23/11/2015 18:12 GMT | Updated 23/11/2016 05:12 GMT

Call Me a Corbynista

Many of you seem at a loss to explain this momentous change in the numbers, composition, and ideas of a newly galvanized grassroots membership. Some of you have been dismissive, even hostile towards us. Please consider, then, just three of the reasons I cast my vote for Corbyn...

This is an open letter to the Parliamentary Labour Party (PLP) and sections of the media. I am a new member of the Party, one of thousands who joined before/during/after the leadership contest, enthused by the prospect of a Jeremy Corbyn leadership.

Many of you seem at a loss to explain this momentous change in the numbers, composition, and ideas of a newly galvanized grassroots membership. Some of you have been dismissive, even hostile towards us. Please consider, then, just three of the reasons I cast my vote for Corbyn, three that will be shared by many other new members, and that seem especially important today.

Corbyn offers a clear and articulate alternative to austerity. Many of you reacted with horror at his win, citing the general election result as evidence that the voters had spoken in favour of Tory economic policy, and that Labour must continue to offer some version of austerity-light. Therefore, Corbyn/Corbynomics must fail. I found it hard to fathom the haste and simplicity of this response to Corbyn's victory. I approached the leadership contest with a different view of Labour's general election disaster - you had singularly failed to mount any serious challenge to austerity or propose substantive progressive alternatives. Not only did your impulse to damn Corbyn spring from the same timid and short-sighted analysis you had applied to the general election result, but you didn't seem to think the new guy deserved a bit of time to make his case to the voters. Remember us? Well, we voted for Corbyn because we saw him as the only candidate willing to address that failure.

Corbyn will defend public services. I have been campaigning to defend the NHS since the passage of the Health and Social Care Act. Having lived in both America and the UK, I know the NHS is Britain's great contribution to post-war society. It needs help, increased funding, and greater support for its staff. As I write, junior doctors have voted overwhelmingly in favour of strike action and they have my wholehearted support. We need a Labour Party that will back them too. The stealthy and gradual privatization of the NHS is but one aspect of the erosion of the welfare state taking place under the Tories. Debates about universal and tax credits, housing - all of these are now high on the agenda. Again, we need the Labour Party to fight with passion, determination, and radical alternatives. Until Corbyn's election, you provided little evidence of that fight.

Corbyn will make the UK a safer place to live, and will do so by upholding our democratic and humanitarian principles. In other words, I voted for Corbyn because he is against Trident and because he has a strong record as a peace campaigner. Corbyn understands that our collective security will be best assured by diplomatic, rather than military, solutions to conflict and terrorism. I am far more worried about a leader who expresses willingness to bomb or press the nuclear button, than one who expresses principled doubt and caution about these. Finally, I voted for Corbyn because he knows that if we pursue a politics of fear, sacrificing civil rights at home and the rights of refugees seeking our help, then we will have lost our souls in the pursuit of a security that will be illusory and short-lived.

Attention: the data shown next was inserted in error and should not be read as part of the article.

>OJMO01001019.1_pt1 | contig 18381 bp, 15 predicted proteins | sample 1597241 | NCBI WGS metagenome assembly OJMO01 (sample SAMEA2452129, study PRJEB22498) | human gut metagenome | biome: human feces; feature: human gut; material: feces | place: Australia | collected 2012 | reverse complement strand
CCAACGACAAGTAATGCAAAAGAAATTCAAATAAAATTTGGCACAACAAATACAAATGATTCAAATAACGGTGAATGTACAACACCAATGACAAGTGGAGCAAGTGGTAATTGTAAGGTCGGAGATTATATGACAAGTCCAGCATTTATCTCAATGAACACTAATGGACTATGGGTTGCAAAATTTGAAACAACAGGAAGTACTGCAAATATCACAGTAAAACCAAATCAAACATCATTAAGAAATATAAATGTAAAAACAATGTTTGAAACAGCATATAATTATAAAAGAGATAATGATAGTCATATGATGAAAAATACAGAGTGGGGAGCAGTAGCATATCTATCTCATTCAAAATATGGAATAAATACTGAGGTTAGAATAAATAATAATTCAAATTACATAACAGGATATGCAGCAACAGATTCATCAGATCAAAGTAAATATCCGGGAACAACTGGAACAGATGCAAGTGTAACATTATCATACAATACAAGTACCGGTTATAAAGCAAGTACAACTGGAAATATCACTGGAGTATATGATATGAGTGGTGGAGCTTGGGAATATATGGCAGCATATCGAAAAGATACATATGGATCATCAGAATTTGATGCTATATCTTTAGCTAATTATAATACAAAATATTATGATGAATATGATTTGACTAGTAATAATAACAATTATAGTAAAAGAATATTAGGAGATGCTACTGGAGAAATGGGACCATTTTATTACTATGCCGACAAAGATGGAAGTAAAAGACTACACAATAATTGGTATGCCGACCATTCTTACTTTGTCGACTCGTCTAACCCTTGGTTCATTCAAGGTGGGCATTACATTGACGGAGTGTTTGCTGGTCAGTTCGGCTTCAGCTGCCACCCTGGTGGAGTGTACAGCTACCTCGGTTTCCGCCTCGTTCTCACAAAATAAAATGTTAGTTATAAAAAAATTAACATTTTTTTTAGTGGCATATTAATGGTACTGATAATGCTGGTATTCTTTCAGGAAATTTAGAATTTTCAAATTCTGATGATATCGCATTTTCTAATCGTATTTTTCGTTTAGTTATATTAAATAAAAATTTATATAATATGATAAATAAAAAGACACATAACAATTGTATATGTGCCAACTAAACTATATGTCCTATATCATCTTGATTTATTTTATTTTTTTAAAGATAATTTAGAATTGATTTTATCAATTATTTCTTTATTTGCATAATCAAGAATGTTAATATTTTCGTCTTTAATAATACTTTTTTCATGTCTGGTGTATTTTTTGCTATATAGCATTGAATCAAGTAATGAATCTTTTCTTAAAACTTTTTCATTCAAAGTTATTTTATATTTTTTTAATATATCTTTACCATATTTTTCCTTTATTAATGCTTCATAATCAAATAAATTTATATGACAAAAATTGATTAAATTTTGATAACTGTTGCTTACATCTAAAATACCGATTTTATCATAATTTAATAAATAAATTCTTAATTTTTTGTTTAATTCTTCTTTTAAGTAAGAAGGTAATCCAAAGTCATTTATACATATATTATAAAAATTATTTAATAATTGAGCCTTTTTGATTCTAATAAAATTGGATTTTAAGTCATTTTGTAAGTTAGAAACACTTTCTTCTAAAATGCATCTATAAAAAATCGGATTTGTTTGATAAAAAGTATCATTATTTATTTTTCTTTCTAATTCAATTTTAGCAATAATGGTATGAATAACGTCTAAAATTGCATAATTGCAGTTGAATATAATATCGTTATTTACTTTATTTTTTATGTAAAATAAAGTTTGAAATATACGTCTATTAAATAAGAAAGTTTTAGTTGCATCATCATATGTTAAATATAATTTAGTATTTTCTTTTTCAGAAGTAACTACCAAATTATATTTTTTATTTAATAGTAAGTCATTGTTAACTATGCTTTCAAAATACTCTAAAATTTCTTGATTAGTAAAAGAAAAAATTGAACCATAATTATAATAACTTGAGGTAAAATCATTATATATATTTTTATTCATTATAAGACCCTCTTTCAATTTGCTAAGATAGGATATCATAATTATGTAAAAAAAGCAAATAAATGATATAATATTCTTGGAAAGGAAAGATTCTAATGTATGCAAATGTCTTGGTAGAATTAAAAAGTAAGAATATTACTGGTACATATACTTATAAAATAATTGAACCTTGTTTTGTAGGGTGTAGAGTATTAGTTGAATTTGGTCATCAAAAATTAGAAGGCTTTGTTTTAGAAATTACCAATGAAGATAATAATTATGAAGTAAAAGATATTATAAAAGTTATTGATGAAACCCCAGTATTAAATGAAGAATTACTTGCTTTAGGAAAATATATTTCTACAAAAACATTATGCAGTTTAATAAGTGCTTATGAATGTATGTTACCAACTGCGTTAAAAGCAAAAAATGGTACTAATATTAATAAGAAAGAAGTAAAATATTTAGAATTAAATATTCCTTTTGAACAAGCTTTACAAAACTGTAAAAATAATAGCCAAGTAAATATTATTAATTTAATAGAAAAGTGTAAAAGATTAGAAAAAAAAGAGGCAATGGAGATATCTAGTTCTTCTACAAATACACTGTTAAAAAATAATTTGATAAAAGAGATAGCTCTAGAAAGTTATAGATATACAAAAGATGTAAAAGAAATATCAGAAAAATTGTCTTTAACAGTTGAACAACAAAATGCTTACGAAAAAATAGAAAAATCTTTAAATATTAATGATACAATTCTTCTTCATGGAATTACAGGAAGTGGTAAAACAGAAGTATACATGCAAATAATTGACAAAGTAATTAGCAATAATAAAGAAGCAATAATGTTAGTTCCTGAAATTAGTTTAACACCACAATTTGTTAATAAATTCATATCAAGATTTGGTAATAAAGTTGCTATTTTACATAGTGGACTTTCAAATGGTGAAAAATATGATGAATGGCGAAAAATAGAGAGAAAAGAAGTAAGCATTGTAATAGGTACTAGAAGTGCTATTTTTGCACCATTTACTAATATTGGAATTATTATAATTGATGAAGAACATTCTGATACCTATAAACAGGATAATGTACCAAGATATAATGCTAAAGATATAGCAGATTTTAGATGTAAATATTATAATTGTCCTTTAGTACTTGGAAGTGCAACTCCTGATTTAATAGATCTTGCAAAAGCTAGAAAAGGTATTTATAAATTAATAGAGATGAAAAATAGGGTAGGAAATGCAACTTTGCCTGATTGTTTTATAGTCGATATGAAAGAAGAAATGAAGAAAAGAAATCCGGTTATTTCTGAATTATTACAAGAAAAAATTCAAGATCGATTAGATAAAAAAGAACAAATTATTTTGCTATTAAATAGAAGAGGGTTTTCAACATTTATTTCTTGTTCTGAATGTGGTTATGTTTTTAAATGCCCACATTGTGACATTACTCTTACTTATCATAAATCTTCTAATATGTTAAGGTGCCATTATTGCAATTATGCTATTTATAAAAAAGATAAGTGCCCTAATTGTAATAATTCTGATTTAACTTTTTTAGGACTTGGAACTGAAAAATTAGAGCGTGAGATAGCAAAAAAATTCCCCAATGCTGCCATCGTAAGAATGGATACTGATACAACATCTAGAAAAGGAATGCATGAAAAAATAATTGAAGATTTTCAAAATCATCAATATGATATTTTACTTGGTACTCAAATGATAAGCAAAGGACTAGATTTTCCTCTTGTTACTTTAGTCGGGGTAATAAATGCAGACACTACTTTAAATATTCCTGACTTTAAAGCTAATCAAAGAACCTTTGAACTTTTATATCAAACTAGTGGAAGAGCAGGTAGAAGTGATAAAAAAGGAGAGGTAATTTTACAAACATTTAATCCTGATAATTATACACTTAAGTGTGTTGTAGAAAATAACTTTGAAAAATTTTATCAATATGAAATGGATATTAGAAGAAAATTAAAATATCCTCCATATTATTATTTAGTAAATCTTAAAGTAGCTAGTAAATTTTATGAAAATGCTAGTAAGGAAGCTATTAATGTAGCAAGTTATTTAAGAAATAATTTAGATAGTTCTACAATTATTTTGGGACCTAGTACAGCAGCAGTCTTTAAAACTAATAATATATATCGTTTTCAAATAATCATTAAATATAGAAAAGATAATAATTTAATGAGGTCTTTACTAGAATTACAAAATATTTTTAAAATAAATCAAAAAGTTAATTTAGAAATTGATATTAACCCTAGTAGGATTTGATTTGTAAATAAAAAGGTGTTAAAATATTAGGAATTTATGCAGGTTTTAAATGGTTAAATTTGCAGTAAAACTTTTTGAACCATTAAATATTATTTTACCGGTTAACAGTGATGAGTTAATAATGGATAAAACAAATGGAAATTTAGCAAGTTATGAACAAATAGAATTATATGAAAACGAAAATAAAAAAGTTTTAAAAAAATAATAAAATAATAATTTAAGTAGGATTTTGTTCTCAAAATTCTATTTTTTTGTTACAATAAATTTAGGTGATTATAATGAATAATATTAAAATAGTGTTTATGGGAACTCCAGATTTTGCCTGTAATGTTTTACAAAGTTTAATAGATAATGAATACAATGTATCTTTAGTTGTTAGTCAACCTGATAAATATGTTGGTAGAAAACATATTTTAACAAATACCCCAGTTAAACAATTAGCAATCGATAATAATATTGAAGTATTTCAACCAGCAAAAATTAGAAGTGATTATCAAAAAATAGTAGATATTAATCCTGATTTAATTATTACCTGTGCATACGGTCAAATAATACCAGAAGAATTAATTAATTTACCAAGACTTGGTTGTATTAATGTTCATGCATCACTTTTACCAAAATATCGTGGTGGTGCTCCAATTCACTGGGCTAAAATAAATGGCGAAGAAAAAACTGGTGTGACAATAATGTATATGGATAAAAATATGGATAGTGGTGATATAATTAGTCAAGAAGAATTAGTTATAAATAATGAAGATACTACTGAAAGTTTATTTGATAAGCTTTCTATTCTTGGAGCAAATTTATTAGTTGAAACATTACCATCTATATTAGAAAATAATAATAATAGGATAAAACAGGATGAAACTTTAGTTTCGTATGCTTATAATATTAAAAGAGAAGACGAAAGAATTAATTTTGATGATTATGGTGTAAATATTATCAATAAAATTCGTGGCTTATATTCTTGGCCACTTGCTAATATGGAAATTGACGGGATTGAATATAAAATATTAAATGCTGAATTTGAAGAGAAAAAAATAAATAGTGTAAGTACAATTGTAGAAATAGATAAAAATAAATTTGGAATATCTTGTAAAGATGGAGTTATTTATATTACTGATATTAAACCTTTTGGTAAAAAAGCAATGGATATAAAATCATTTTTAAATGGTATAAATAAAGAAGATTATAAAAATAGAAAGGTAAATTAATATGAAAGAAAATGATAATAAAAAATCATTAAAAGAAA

Over these past months, New Labour dinosaurs and a host of media pundits have clamoured for air-time, regularly seeking gotcha moments. Corbyn said this, McDonnell said that: it's a disaster! The Party is in meltdown! Since the Paris attacks, you have again gone into overdrive. It is you who concern me and who risk making Labour unelectable, not Jeremy Corbyn. I see some MPs desperately clinging to the routine blindness that attends those who have become too comfortable in Westminster, leaving them unable or unwilling to see the daily struggles of their own constituents. I want to work alongside you, but I ask you to advocate more radically on behalf of those constituents, and equally, to take note of the mandate Corbyn has been given.

Finally, I see a media trapped inside discourses set by the Tories, eager for the circus of a Party at war with itself, and quite willing to coach and goad the combatants. I see a media often so obsessed with the sound of its own voice that interviewees are regularly interrupted and misquoted. I see a media so simplistic in its reporting of key issues and legislation that it has lost public trust.

Of course, there are exceptions, in both the PLP and the media. There are those of you who address these issues with greater openness and subtlety. There are journalists who pose tough questions to all sides, then listen and report accurately the answers they are given. But the voters need all of you to remember that there is a world beyond Parliament and the television studio. A world in which ordinary citizens are facing the harsh onslaught of austerity politics. We have knowledge, experience, and ideas worthy of your attention. Jeremy Corbyn has brought many of us back to political engagement, and we are not going away.